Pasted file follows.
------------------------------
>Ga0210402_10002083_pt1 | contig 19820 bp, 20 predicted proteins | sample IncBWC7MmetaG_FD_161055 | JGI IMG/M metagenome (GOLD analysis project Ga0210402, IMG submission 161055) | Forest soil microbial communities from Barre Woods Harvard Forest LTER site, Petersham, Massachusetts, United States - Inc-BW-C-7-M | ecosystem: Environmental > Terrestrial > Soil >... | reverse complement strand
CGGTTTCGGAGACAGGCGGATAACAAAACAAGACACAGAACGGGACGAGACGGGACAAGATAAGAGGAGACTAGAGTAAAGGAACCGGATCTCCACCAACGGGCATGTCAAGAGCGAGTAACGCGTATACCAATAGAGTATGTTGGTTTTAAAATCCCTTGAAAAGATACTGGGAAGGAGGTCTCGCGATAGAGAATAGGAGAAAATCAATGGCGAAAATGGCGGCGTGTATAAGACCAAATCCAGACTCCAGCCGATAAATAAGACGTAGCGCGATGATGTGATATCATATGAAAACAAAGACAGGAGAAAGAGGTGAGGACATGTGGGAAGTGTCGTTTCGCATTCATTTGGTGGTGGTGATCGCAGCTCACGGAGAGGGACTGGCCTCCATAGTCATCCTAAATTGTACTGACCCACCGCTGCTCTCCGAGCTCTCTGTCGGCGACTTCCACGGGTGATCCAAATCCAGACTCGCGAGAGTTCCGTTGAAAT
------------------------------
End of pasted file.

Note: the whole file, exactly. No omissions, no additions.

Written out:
>Ga0210402_10002083_pt1 | contig 19820 bp, 20 predicted proteins | sample IncBWC7MmetaG_FD_161055 | JGI IMG/M metagenome (GOLD analysis project Ga0210402, IMG submission 161055) | Forest soil microbial communities from Barre Woods Harvard Forest LTER site, Petersham, Massachusetts, United States - Inc-BW-C-7-M | ecosystem: Environmental > Terrestrial > Soil >... | reverse complement strand
CGGTTTCGGAGACAGGCGGATAACAAAACAAGACACAGAACGGGACGAGACGGGACAAGATAAGAGGAGACTAGAGTAAAGGAACCGGATCTCCACCAACGGGCATGTCAAGAGCGAGTAACGCGTATACCAATAGAGTATGTTGGTTTTAAAATCCCTTGAAAAGATACTGGGAAGGAGGTCTCGCGATAGAGAATAGGAGAAAATCAATGGCGAAAATGGCGGCGTGTATAAGACCAAATCCAGACTCCAGCCGATAAATAAGACGTAGCGCGATGATGTGATATCATATGAAAACAAAGACAGGAGAAAGAGGTGAGGACATGTGGGAAGTGTCGTTTCGCATTCATTTGGTGGTGGTGATCGCAGCTCACGGAGAGGGACTGGCCTCCATAGTCATCCTAAATTGTACTGACCCACCGCTGCTCTCCGAGCTCTCTGTCGGCGACTTCCACGGGTGATCCAAATCCAGACTCGCGAGAGTTCCGTTGAAAT